Michelle Sorenson

Michelle Sorenson Michelle Sorensen has been living with Type 1 diabetes since 1998, when she was 24 years old.  She was in the middle of graduate school, training to become a psychologist. She is now a member of the Ontario College of Psychologists and has a private practice in Clinical Psychology in Ottawa, Canada. Using a cognitive behavioural approach to therapy, Michelle helps patients with a wide range of issues.  Michelle has developed a speciality in counselling patients with diabetes. She combines her knowledge about changing thoughts, feelings and behaviours with the understanding that comes from personally living with Type 1 diabetes herself for over 13 years to help patients change their thoughts and modify their behavior.

Michelle believes adaptation to living with this chronic disease would be more manageable if more psychological support was available to people with diabetes.  She hopes to help fill this gap in diabetes care by helping diabetes health professionals become more aware of the ways in which they can support and educate their patients about issues like grief, accessing supports and changing the negative thoughts and behaviours that plague many people living with this challenging condition.  She speaks about various topics related to diabetes management, including counseling approaches like cognitive behavioral therapy [...] continue the story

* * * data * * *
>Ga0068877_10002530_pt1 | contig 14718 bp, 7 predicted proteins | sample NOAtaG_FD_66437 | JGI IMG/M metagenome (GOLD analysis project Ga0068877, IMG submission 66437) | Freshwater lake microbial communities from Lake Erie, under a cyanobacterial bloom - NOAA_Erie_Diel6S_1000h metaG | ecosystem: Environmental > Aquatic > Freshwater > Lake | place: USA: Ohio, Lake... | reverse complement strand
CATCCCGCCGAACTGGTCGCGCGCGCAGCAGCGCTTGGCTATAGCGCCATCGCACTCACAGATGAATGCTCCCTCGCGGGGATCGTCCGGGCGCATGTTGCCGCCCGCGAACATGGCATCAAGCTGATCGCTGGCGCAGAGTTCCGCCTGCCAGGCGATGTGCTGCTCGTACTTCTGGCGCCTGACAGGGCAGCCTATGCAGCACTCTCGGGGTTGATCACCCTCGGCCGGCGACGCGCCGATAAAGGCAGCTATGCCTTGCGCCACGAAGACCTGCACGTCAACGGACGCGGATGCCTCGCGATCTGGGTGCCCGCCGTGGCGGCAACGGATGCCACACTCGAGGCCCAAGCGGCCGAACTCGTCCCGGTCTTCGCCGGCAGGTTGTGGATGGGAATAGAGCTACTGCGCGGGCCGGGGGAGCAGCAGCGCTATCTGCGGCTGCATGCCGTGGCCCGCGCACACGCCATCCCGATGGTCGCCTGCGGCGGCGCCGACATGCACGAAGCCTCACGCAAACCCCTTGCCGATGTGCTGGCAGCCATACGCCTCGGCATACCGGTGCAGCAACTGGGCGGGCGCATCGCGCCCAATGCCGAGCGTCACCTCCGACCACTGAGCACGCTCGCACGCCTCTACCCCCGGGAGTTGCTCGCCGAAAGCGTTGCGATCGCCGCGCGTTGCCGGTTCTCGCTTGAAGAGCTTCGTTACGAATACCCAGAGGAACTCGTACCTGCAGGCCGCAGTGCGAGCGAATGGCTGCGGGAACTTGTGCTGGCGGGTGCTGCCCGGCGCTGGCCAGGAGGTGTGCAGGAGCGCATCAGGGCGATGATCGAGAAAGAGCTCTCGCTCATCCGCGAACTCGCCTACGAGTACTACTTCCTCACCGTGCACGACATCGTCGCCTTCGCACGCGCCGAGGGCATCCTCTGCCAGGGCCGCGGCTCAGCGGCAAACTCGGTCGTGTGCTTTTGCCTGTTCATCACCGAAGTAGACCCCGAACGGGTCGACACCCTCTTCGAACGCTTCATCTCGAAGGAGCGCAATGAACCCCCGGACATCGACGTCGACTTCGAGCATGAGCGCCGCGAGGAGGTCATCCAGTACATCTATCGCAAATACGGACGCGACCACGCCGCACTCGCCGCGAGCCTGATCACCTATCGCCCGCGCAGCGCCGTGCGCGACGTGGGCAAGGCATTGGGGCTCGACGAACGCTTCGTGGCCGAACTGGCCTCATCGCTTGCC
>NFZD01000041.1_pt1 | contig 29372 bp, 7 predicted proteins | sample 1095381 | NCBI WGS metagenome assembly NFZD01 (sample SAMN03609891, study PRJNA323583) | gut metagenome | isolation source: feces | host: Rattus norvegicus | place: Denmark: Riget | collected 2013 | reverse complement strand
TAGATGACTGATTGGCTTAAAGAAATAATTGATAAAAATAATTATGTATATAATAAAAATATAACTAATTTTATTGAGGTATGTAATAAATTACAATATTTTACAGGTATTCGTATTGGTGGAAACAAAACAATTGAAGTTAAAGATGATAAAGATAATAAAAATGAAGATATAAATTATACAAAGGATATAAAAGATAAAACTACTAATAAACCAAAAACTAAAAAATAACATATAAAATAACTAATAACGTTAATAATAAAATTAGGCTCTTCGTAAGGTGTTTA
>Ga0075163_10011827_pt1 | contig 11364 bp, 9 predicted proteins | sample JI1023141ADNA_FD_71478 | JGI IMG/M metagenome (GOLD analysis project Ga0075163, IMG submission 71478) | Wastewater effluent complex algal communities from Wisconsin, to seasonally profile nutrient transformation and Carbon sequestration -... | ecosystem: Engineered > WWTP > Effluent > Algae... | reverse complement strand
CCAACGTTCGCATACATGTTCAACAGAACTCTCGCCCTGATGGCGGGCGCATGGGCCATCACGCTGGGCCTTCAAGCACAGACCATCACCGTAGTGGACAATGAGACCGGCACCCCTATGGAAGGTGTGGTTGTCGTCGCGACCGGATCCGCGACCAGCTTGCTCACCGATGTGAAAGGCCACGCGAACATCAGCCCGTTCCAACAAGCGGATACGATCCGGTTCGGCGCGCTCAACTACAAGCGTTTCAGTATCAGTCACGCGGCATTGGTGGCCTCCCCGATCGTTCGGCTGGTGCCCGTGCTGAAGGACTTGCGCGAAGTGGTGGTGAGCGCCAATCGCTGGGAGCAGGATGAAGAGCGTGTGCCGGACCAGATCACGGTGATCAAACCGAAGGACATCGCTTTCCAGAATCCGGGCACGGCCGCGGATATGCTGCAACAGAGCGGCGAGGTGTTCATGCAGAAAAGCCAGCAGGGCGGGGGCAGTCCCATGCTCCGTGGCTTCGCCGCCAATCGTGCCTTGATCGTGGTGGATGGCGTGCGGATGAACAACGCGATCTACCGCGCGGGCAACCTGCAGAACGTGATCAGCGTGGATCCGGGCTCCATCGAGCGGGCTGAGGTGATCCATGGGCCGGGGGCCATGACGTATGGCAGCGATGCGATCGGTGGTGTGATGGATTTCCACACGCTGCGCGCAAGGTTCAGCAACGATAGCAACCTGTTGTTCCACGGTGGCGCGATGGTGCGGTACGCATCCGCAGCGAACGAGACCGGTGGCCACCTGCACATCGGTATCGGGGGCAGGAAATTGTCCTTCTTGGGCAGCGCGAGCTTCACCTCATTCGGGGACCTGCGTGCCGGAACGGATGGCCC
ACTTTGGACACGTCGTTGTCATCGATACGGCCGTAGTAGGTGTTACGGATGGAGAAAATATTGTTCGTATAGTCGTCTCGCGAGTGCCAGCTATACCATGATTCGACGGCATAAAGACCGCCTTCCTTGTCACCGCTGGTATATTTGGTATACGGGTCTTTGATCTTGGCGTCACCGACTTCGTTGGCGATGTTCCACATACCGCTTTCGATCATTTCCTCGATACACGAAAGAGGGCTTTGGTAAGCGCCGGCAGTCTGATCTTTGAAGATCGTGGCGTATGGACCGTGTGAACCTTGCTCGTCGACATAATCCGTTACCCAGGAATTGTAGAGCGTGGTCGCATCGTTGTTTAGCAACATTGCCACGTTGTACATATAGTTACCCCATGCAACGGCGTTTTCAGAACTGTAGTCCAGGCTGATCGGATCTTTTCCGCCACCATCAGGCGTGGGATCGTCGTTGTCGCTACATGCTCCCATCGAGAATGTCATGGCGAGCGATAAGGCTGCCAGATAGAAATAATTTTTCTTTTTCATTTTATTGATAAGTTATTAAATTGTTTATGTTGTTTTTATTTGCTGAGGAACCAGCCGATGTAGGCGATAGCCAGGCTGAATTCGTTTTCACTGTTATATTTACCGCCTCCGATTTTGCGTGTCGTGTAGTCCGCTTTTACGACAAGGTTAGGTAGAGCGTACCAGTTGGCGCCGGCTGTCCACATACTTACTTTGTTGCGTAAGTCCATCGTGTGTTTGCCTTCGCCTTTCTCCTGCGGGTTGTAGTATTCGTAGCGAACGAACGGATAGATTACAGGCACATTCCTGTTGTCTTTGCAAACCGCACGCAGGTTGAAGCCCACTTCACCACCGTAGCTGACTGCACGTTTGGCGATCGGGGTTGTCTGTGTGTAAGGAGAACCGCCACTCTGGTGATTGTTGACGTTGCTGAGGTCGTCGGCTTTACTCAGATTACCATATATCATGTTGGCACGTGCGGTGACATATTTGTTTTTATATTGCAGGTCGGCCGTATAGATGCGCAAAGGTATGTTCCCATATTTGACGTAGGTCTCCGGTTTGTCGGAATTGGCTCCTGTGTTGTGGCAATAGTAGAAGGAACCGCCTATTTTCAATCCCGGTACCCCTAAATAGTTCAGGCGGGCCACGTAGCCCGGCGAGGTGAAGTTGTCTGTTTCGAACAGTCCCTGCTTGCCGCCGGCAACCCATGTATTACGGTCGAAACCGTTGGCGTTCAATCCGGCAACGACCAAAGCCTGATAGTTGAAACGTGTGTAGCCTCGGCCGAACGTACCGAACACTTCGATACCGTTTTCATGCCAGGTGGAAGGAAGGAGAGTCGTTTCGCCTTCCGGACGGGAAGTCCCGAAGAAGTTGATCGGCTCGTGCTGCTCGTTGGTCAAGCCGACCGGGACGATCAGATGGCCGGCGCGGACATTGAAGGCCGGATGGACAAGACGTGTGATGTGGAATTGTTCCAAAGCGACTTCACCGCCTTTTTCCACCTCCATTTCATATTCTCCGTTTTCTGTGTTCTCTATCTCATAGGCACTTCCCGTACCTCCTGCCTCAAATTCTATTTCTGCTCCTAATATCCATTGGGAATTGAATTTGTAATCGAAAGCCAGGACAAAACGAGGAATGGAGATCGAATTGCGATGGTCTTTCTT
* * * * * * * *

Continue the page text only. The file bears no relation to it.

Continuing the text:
Kathy Kastner

Kathy Kastner Much like an actor, I am driven by language and interpretation.  However, I do not aspire to be in theatre, on tv or film. Instead, my passion and commitment to language is focussed entirely in the world of health.

As a non-healthcare professional, I am regularly aghast at the assumption – nay, expectation  – that we who are untrained and illl-equipped to understand medical jargon are supposed to know, interpret and act on the language of those trained in the field of healthcare.

I use every medium I can to ‘out’ my outrage, and to educate.

With The Health Television System Inc, I pioneered a hospital-based television network dedicated to reassuring patients and their families that they aren’t stupid just because they interpret ‘stool’ as a 3-legged seat; that ‘treat’ has nothing to do with dogs or children.  Patients are encouraged to ask questions. But there’s another assumption: patients know what questions to ask. I develop lists of questions.

My mission has been electrified by the digital world: I blog on two websites Ability4Life.com – for adult children caring for aging parents; BestEndings.com  about end of life choices, and all those scary and in comprehensible words: co-morbidiities, wound-care, vent, traech.

I ‘YouTube’ about confusing [...] continue the story

Saraƒin

Saraƒin Saraƒin is a Toronto area cartoonist, who writes and draws a webcomic series called ‘Asylum Squad’.

Her first graphic novel, ‘Asylum Squad Side Story: The Psychosis Diaries’, was birthed during a year long psychiatric incarceration.

Saraƒin’s work challenges the common misconceptions about psychotic/spiritual experiences, and breaks down stereotypes of what it means to be “schizophrenic”. She has presented her work at the University of Toronto as part of the ‘Comics and Medicine’ conference in 2012, has been mentioned in various periodicals, including The Globe and Mail and Quill and Quire, and is an active voice in the Toronto Mad Pride movement. Saraƒin rejects her diagnosis of schizoaffective disorder, preferring to just say that she has lived with psychosis, and she believes that her true condition is a spiritual problem. She has just released her second graphic novel, ‘Asylum Squad: Monster Hospital’, and is working on her next book.